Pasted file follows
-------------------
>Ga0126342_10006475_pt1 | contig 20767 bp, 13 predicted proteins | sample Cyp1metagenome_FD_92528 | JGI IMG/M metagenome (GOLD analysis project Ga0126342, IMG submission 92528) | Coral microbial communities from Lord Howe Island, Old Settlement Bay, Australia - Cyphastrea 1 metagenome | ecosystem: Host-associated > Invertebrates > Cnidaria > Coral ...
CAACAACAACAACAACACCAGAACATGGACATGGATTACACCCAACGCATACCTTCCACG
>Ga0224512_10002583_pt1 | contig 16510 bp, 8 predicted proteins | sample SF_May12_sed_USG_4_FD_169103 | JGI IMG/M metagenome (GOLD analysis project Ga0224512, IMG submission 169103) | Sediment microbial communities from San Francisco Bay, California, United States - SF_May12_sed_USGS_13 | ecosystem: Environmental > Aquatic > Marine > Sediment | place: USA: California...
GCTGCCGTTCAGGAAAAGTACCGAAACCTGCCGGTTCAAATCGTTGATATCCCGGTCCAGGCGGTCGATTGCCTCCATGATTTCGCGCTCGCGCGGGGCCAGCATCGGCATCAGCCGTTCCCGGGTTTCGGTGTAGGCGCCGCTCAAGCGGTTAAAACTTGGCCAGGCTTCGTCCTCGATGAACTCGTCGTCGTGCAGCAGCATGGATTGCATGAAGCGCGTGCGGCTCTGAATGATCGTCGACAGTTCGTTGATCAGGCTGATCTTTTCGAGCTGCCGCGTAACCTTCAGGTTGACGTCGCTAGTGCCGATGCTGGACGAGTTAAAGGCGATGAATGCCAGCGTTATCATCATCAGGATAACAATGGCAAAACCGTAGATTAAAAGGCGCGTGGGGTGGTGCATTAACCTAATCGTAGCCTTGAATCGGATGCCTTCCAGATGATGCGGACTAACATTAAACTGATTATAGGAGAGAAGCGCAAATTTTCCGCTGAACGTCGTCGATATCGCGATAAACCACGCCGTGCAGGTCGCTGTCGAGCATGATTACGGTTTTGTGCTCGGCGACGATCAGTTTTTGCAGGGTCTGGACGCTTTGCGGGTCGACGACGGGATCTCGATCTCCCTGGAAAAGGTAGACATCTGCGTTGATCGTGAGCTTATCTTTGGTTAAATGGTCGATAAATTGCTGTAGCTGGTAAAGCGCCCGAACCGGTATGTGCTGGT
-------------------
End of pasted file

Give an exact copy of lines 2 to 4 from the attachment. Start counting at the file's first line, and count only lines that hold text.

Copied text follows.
CAACAACAACAACAACACCAGAACATGGACATGGATTACACCCAACGCATACCTTCCACG
>Ga0224512_10002583_pt1 | contig 16510 bp, 8 predicted proteins | sample SF_May12_sed_USG_4_FD_169103 | JGI IMG/M metagenome (GOLD analysis project Ga0224512, IMG submission 169103) | Sediment microbial communities from San Francisco Bay, California, United States - SF_May12_sed_USGS_13 | ecosystem: Environmental > Aquatic > Marine > Sediment | place: USA: California...
GCTGCCGTTCAGGAAAAGTACCGAAACCTGCCGGTTCAAATCGTTGATATCCCGGTCCAGGCGGTCGATTGCCTCCATGATTTCGCGCTCGCGCGGGGCCAGCATCGGCATCAGCCGTTCCCGGGTTTCGGTGTAGGCGCCGCTCAAGCGGTTAAAACTTGGCCAGGCTTCGTCCTCGATGAACTCGTCGTCGTGCAGCAGCATGGATTGCATGAAGCGCGTGCGGCTCTGAATGATCGTCGACAGTTCGTTGATCAGGCTGATCTTTTCGAGCTGCCGCGTAACCTTCAGGTTGACGTCGCTAGTGCCGATGCTGGACGAGTTAAAGGCGATGAATGCCAGCGTTATCATCATCAGGATAACAATGGCAAAACCGTAGATTAAAAGGCGCGTGGGGTGGTGCATTAACCTAATCGTAGCCTTGAATCGGATGCCTTCCAGATGATGCGGACTAACATTAAACTGATTATAGGAGAGAAGCGCAAATTTTCCGCTGAACGTCGTCGATATCGCGATAAACCACGCCGTGCAGGTCGCTGTCGAGCATGATTACGGTTTTGTGCTCGGCGACGATCAGTTTTTGCAGGGTCTGGACGCTTTGCGGGTCGACGACGGGATCTCGATCTCCCTGGAAAAGGTAGACATCTGCGTTGATCGTGAGCTTATCTTTGGTTAAATGGTCGATAAATTGCTGTAGCTGGTAAAGCGCCCGAACCGGTATGTGCTGGT